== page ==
(Deutsch) Fotografie

We are very pleased to present four different photographic positions at the Galerie Gebr. Lehmann.

Tilman Hornig:
The photographs are based on real objects that have been created in recent years and continue to be created. Among them are the photographs of the work groups “GlassPhone/ GlassBook”, “Sanitary Ceramics” and “TXT On Devices”. All the photographs thus also have an independent documentary character, whereby the real object and its photographic portrait are mutually dependent. The work groups of the objects and photographs are in an ongoing process.

Walter Niedermayr:
A recurring theme in Walter Niedermayr’s photographic work is space as a reality occupied and shaped by man. In the 1980s he began photographing mountain landscapes and the skiers who enliven them. Fascinated by the artificially processed landscapes, he traces the urban structures of alpine regions in his works, allowing visitors to the mountain slopes to become graphic objects, which in his work become symbols of human influence on nature. According to his own statement, his photographic work oscillates between the beautiful appearance of a so-called reality and the reality of the image itself.

Herbert Hoffmann:
Already in his childhood Herbert Hoffmann was fascinated by the tattoos of day labourers, sailors, field workers and circus people. Hoffmann’s fascination with indelible body art caused him to photograph his acquaintances in their private rooms. Due to his professional independence as a tattoo artist in 1961, he created further photographic works in his Hamburg tattoo studio. Within three decades, Hoffmann portrayed almost 400 tattooed persons with a Rolleiflex, born between 1878 and 1952. In short accompanying texts, which feed on letters, diary entries and a faithful memory, he remembers each one of them. With his photographic work Herbert Hoffmann leaves behind an intimate testimony of German tattoo history.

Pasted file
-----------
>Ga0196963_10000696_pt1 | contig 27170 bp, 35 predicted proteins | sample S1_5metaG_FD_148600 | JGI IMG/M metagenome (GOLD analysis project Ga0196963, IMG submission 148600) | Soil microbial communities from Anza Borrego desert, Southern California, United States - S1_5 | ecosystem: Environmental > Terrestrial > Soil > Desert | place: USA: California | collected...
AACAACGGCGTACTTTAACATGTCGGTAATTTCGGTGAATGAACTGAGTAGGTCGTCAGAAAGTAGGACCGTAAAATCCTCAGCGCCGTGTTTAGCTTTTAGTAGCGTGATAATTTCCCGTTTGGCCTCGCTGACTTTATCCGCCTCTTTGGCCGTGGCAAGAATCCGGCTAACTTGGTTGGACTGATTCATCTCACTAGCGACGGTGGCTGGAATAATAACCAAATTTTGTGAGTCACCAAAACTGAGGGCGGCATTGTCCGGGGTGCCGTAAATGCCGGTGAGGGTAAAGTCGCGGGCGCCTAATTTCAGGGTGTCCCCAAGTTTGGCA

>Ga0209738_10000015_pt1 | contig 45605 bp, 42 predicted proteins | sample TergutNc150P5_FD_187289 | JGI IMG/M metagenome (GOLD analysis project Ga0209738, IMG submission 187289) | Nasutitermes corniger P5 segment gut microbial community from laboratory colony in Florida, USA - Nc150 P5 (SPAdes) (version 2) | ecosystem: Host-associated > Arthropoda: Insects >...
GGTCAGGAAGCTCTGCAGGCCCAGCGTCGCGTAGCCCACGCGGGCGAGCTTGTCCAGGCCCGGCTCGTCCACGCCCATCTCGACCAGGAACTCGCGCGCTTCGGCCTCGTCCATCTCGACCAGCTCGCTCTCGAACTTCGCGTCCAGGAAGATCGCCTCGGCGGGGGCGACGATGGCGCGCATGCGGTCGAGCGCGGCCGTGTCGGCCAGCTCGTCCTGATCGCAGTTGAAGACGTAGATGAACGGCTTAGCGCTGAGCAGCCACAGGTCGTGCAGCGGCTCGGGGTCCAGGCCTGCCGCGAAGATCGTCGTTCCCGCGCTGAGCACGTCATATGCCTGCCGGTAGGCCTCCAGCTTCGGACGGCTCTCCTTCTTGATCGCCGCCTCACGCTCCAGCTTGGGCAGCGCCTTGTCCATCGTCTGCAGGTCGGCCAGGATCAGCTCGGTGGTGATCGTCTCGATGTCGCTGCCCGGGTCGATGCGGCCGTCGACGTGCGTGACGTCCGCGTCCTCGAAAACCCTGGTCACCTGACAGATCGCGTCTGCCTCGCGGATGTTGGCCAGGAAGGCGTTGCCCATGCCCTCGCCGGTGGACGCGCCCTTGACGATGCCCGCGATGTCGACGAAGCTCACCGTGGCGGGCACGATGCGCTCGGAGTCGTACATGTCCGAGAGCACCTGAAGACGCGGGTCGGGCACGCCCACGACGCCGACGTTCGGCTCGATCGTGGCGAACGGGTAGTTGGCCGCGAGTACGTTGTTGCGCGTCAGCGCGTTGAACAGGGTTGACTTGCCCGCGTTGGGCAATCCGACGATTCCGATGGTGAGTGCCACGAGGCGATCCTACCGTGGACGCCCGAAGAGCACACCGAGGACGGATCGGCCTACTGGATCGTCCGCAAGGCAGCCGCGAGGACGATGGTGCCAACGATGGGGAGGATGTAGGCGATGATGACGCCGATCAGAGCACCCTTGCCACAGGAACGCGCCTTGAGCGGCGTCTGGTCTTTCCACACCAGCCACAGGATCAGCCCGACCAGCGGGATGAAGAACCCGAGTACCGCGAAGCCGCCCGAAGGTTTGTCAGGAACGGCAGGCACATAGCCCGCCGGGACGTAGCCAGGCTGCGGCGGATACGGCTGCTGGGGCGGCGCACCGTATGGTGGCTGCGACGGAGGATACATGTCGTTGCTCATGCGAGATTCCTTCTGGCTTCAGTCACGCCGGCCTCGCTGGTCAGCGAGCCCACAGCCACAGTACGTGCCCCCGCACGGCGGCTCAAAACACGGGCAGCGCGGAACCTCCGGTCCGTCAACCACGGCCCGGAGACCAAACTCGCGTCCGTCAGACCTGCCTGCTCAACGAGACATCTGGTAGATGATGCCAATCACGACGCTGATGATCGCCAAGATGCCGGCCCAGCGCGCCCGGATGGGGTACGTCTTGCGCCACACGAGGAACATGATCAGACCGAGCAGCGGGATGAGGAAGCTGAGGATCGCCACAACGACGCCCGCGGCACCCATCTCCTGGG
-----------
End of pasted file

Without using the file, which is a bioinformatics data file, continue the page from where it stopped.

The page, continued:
Horst Ademeit:
After an apprenticeship as a painter, Horst Ademeit studied under Joseph Beuys at the Düsseldorf Art Academy in 1970. It was not until 2008, two years before his death, that Ademeit’s comprehensive photographic archive of 6006 numbered plaroid works was discovered. For more than twenty years, Ademeit devoted himself to extensive photographic work groups in which he meticulously recorded, both on an artistic and documentary level, the power of cold radiation and other invisible radiations by means of Polaroid cameras. Like a cartographer, he arranged various measuring instruments and groceries on a daily newspaper, and handwrote the edges of the daily photographs with times, measurement data, and personal notes. In a parallel group of Polaroid observation images, he documented his surroundings on a daily basis. Within this chronological photo diary, Ademeit developed complex reference systems in which certain motifs play a constant role: Electricity meters, door spies, bulky rubbish heaps, construction sites and even self-observation of his own body.